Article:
Bakwa's uncle is king. He is also under the curse of a wizard and to save him, Bakwa must venture deep into a magical forest to locate the rare flower that can save him. When she is set a series of tasks by the guardians fairies of the forest, a river spirit offers to help her complete them—for a price.
Bakwa looked down to the ground as a group of travellers walked past her, and her hands tightened on the knot of her cloak to bring the hood down on her face. A ridiculous move that must have made her more suspicious, but she had done it without thinking. She wished she hadn’t. If she was recognised, Bakwa knew she’d be sent back to the palace, to watch her uncle wither and die, powerless.
She didn’t think she could succeed where so many knights had failed. The black rose that would save the king was almost impossible to reach, everyone said so, but she still had to try. She had read stories in her youth about that flower and the creatures that guarded it, perhaps more than anyone else had read, because they so fascinated her, and she thought few people knew fairies better than she did. The knights who had entered the old forest in quest for the black rose had forgotten that fairies did not much like grown men, least of all those who came to them bearing iron, so they had all come back empty handed, when they came back at all. But fairies did have a fondness for children, and sometimes also for pretty girls.
Bakwa was not a child anymore, and she wasn’t quite pretty, but at least she was a girl. One who was too tall, gangly like a teenage boy, mouth too big and eyebrows too thin, hips and belly too large when her chest was too small. People complimented her skin for its pleasant dark colour and its smoothness, her hair for their beautiful curls… but that was just because she was a princess and they had to find something nice to say about her, hadn’t they? Fairies didn’t quite look the same as humans though, or so she’d read, even if she’d never truly found a good description of them. If she was lucky, maybe she’d somehow be pretty to them. If she was lucky, they’d easily give her the flower, touched by her dedication to her uncle. If she was lucky, she’d come back with it and it wouldn’t be too late…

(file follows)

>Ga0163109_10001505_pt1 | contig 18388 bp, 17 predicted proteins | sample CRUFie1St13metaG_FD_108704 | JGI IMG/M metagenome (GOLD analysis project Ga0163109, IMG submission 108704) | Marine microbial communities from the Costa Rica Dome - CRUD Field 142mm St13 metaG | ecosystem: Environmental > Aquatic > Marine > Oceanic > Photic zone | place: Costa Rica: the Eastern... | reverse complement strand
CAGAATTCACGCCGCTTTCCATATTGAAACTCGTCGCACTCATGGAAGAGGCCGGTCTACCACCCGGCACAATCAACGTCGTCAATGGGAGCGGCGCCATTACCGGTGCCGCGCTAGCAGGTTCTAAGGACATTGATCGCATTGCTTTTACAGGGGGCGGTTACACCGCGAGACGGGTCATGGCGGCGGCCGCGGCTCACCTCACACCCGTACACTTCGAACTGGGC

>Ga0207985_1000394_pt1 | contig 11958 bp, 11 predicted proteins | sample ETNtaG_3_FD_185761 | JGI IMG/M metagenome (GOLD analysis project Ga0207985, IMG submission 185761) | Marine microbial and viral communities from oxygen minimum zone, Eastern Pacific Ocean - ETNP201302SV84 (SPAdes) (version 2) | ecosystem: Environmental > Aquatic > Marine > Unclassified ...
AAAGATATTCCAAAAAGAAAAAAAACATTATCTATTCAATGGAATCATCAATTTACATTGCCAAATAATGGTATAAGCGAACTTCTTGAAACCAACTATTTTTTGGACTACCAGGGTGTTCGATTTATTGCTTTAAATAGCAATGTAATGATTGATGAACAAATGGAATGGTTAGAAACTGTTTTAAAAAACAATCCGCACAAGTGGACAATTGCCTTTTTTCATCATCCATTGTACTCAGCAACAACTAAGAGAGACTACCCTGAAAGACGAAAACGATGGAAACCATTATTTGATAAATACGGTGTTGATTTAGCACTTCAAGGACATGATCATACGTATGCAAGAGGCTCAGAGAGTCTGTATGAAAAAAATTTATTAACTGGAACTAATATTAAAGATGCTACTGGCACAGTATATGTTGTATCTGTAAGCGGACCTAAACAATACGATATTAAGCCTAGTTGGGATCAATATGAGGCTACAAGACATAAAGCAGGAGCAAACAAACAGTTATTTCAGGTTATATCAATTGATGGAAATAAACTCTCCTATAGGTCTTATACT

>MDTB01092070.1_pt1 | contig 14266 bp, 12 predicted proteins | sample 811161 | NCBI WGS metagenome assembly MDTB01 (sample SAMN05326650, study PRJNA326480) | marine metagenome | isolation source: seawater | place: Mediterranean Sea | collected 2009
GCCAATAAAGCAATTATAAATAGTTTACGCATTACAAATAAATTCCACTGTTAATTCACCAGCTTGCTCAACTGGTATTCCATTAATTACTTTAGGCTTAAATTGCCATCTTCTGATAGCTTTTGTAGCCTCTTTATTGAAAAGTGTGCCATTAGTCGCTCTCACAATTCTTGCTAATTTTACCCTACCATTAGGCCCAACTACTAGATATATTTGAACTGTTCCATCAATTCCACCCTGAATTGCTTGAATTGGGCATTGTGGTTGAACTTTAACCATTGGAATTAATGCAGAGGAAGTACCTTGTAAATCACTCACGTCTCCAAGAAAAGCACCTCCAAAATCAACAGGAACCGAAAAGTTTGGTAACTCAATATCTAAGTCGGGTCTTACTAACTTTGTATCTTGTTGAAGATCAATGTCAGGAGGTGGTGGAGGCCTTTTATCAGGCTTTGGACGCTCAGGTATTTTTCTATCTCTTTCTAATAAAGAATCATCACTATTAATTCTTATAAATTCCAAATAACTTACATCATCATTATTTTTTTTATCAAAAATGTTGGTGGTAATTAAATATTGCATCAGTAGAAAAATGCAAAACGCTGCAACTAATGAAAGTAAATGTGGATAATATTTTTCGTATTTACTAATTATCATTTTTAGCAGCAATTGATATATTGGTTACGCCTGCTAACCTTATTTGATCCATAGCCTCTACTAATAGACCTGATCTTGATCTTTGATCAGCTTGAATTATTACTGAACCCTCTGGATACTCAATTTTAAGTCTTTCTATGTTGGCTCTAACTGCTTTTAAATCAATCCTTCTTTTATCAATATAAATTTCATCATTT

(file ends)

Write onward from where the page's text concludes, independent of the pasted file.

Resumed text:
It was such a foolish thing she was doing. Bakwa knew she shouldn’t even be trying, but she was once again listing to herself why she had to run away, why she had to look for a flower so rare it might never have existed, why she would succeed where others braver and stronger and wiser had failed. She had already forgotten about the travellers going the other way when one of them called out for her. A man between two ages, strong and carrying himself in a way that betrayed a former soldier. Some of them turned to protecting travellers after their time of service to the king, and if that one had seen her before, if he’d recognised her, there would be trouble.
“Where are you going alone like that?” the man asked. “There’s the Dirindur woods that way. You shouldn’t go there. There’s fairies and worse things living there.”
“I don’t believe in those,” the princess retorted haughtily, the way her second cousin did whenever anyone dared to speak to him now that he’d turned fifteen. “They are only old tales.”
The man looked her up and down, and shrugged. It was not his business if a fool was going to her death. Giving a warning was his only duty as a fellow human, wasn’t it?
“You won’t be the first to die looking for a black rose for the king, kid,” he still warned her, turning back to his group. “You won’t be the last either. Bet you won’t even make it past the river with that sort of attitude.”
The princess was tempted to ask him about the river, and what exact dangers laid in it, but she thought better of it. If she’d started acting as a cocky young thing, she had to stay that way, or she might seem suspicious. Still, a little more information would have been nice. For all of her readings, she hadn’t even known there was a river in the woods until that man mentioned it. Then again, how long had it been since humans had had any frequent business with the queer inhabitants of the Dirindur woods? Bakwa didn’t know of a single person alive who had met a fairy, not unless they’d been very drunk, and that didn’t quite count.